4. Wouldn't the cost of slip casting always be a % cost to selling price ratio? I don't slip cast but the cost of clay is 7% of the selling price in my business. It never comes in at more than 7%. If it does, then the price is raised. Sometimes on certain products, like ornaments and jewelry, it is less than 7% but I still price on the 7% which adds a small amount to my overall profit margin. I price the items, based on amount of clay used. Glazing materials and electricity add 10% and 8%. Labor is 25% of the production cost. Glazing labor being 10% and making labor being 15%. You just fix the final selling cost to fit in that frame. I back into the final selling price using these numbers. That gives me a comfortable 50% margin to cover selling costs and generate a 20% minimum sales to profit ratio. MINIMUM. Note: that's assuming I don't do any glazing or making. The amount I do adds to my personal profit.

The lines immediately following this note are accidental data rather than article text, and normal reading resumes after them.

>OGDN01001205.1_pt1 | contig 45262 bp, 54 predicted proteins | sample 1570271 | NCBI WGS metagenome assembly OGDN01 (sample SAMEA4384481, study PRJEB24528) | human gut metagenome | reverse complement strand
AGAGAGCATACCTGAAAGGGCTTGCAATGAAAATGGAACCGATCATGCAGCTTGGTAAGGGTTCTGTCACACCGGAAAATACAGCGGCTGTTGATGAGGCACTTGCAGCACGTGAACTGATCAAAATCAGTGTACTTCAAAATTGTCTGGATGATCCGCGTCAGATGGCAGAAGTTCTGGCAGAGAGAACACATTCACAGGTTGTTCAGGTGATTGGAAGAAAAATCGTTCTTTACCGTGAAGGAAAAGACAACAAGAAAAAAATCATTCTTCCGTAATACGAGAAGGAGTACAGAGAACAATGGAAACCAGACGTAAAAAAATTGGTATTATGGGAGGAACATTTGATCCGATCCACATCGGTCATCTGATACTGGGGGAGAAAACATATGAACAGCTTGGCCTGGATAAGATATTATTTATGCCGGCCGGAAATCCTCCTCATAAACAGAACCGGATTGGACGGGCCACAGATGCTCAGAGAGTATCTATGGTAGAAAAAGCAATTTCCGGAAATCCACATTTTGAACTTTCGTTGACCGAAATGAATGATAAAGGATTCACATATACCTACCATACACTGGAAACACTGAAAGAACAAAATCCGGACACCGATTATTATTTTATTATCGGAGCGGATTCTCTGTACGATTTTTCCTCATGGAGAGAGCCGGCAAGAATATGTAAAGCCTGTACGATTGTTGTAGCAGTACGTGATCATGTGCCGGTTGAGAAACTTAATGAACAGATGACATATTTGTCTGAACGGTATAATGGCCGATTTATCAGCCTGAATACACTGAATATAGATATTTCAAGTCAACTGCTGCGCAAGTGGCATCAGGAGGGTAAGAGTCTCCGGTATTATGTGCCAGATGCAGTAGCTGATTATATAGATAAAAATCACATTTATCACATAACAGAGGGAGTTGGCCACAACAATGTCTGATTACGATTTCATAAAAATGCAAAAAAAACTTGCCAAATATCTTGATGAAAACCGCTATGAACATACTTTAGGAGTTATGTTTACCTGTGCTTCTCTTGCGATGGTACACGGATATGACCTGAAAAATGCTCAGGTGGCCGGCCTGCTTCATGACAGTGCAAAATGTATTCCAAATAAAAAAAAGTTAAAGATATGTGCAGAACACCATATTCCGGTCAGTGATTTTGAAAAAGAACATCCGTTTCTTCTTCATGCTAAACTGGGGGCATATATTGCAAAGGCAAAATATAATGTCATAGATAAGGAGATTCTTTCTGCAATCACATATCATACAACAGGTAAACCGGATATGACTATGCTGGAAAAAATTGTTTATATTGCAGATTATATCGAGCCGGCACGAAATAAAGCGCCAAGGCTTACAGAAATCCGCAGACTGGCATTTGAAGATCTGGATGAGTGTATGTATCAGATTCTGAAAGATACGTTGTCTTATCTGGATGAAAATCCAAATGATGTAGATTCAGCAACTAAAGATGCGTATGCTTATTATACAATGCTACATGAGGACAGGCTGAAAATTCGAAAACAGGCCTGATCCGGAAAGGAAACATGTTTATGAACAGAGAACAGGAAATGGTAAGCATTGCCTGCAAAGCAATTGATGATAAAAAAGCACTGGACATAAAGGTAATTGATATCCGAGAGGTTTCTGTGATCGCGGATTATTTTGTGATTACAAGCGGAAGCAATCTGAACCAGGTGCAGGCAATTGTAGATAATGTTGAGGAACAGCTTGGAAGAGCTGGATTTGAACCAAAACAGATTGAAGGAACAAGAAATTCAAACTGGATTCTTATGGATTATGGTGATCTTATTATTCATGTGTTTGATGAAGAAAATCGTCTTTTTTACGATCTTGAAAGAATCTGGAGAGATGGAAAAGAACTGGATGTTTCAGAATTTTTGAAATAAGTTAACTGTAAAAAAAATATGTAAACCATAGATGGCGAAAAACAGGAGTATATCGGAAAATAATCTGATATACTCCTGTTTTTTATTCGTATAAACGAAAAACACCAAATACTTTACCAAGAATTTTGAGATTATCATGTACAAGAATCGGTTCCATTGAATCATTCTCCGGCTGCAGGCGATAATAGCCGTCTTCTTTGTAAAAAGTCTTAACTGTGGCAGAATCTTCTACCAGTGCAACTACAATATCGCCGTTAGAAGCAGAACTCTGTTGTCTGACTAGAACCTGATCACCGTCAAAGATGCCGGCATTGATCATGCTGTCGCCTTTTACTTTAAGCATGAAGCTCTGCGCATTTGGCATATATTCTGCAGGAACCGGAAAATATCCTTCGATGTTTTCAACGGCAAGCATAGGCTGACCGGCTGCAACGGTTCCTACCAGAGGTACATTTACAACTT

5. Pottery Back To A Sideline